The silent victims in the recent bushfire infernos that have ravaged the country have been Australia's wildlife.
Climate change is extending bushfire seasons and making heatwaves more frequent. The extreme heat and ongoing drought is a death sentence for many animals on the frontline.
The blaze around Lake Innes where I live in northern NSW destroyed more than 3500 hectares including a significant habitat for breeding koalas. The Port Macquarie Koala hospital president, Sue Ashton, described it as a "tragedy" and told the Guardian that "the beauty of this particular population is that it's so genetically diverse that it's of national significance."
At a national level, the Shadow Minister for the Environment and Water Terri Butler has reported that a growing number of badly injured or displaced animals, like koalas and sugar-gliders are being tended in local wildlife hospitals putting them under strain as they struggle to cope.
Immediately after the bushfires, when we could return to our property after the emergency evacuation, we saw wildlife around the house that aren't normally visible, because they had lost their bush habitat. A small patch of bush has fortunately escaped the flames and we believe that most of the koalas have congregated there. There are wallabies sitting in our front garden looking confused. There is a sad kangaroo and mother wallaby, both with burnt feet.
While most people tend to think in terms of the big, charismatic species, we are also seeing birds coming near our house such as wrens and the Rufous Fantail, that we wouldn't usually see in the open. But as so many trees, and the undergrowth that provides sanctuary for many small birds have come down they now have nowhere to hide. Consider, too, the number of tortoises, lizards and small mammals such an antechinus that would not have been able to escape the fast-moving fires.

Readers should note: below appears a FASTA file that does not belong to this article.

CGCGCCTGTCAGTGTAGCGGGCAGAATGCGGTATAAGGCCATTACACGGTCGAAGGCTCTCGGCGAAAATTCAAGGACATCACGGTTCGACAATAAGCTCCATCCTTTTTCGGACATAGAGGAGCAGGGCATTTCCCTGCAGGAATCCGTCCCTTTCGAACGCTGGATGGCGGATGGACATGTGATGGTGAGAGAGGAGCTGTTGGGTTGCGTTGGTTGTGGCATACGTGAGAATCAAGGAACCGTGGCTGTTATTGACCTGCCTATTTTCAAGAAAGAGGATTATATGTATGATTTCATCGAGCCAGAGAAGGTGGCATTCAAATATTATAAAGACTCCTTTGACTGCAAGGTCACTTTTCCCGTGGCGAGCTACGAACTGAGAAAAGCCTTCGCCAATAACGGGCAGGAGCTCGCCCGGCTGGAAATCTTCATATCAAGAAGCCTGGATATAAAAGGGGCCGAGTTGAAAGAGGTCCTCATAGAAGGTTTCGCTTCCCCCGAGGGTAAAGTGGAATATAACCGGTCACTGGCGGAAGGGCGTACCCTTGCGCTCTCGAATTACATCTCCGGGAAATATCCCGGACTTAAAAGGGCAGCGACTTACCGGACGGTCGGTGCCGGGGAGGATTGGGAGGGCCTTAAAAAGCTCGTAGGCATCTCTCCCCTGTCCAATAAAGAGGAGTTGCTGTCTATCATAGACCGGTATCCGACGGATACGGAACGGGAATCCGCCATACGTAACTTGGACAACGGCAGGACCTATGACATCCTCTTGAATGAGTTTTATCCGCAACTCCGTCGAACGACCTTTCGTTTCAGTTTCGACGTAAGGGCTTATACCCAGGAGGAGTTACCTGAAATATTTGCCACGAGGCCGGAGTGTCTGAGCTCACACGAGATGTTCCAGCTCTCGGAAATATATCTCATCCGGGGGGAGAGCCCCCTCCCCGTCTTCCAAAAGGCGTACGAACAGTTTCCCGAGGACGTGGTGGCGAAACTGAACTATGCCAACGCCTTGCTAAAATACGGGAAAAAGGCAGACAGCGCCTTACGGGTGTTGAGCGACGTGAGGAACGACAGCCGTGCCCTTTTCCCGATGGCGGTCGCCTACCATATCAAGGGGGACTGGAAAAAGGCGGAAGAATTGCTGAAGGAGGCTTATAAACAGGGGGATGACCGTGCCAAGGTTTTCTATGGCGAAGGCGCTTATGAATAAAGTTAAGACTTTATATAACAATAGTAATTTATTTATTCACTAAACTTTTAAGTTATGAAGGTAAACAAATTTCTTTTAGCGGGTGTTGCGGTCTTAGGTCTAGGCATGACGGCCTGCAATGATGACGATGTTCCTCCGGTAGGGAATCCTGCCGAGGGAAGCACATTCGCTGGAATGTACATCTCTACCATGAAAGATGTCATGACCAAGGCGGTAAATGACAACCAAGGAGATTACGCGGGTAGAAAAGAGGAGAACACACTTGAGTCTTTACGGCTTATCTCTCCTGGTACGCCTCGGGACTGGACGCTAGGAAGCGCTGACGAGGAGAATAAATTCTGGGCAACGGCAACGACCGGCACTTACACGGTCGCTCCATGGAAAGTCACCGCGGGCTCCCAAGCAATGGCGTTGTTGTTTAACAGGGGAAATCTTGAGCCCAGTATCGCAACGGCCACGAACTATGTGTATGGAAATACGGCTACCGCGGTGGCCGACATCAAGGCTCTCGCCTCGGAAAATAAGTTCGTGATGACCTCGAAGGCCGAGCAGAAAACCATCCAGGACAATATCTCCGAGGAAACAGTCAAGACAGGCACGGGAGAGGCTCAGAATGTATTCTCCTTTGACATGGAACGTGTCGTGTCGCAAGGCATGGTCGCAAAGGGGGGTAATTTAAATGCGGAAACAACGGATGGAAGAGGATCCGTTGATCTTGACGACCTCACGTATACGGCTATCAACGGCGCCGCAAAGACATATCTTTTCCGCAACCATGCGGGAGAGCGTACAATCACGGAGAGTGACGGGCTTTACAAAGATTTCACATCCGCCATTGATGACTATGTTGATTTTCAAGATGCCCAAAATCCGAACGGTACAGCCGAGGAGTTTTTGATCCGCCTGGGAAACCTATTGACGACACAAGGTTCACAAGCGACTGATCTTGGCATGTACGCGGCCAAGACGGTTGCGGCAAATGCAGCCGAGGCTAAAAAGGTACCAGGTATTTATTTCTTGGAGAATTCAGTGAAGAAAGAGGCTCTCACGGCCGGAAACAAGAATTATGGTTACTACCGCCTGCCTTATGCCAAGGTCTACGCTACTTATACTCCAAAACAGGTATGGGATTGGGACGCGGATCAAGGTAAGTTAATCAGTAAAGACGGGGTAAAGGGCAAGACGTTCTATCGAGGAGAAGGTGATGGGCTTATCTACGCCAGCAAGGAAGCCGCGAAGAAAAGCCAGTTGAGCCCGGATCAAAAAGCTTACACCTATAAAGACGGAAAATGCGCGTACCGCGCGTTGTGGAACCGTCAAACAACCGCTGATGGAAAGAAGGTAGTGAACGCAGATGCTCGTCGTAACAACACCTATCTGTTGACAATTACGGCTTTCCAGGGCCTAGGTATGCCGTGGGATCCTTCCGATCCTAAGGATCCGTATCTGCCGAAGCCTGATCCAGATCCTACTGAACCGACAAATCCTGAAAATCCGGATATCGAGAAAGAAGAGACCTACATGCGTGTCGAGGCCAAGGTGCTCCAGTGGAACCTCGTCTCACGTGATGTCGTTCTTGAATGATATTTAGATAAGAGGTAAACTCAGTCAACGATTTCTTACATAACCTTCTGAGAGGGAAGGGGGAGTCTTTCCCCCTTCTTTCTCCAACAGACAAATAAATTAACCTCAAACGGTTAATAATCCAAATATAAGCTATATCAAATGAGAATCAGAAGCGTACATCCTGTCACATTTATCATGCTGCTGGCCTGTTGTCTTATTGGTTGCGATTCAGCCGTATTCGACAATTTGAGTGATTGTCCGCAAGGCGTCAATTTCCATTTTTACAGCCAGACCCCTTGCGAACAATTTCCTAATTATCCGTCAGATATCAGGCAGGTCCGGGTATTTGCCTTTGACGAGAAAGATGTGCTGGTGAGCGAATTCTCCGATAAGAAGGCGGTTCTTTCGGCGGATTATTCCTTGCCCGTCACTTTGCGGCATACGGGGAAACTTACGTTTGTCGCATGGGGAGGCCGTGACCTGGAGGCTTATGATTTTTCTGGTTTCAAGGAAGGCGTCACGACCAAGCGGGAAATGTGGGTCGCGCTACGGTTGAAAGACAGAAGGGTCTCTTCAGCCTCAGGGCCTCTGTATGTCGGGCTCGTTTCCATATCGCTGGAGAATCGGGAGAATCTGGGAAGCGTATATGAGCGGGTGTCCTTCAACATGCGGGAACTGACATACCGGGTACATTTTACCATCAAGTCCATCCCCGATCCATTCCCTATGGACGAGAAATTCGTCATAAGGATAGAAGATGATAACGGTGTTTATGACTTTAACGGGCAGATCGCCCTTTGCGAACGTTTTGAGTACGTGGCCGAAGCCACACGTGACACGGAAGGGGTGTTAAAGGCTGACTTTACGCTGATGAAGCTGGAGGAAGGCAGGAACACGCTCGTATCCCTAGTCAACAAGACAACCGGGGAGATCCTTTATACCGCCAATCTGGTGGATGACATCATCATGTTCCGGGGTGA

On one patrol walk we found a poor confused Eastern long-necked turtle attempting to lay eggs in the sand of the firebreak, since the banks of the lake were where she would normally lay her clutch were burning - we transferred her to the banks of our dam and believe she survived.
As a veterinarian, I grieve for the loss of our beautiful wildlife and ask people to help wherever they can.
However, I also know this is a sticking plaster approach to a situation that demands major surgery. Like an illness, it's no good just treating the symptoms, you must attend to the root causes. The scientific diagnosis is there for us all to see. We must halt climate change in its tracks by eliminating fossil fuel burning from our economy. We must play our part in curing our planet from an illness that is man-made. Coal will not cure us, but renewables can. It's time to choose.
When confronted by a suffering animal who has done nothing to deserve its fate, you have to question why we would make any other choice.
- Dr Angela Frimberger is a veterinary oncologist in Port Macquarie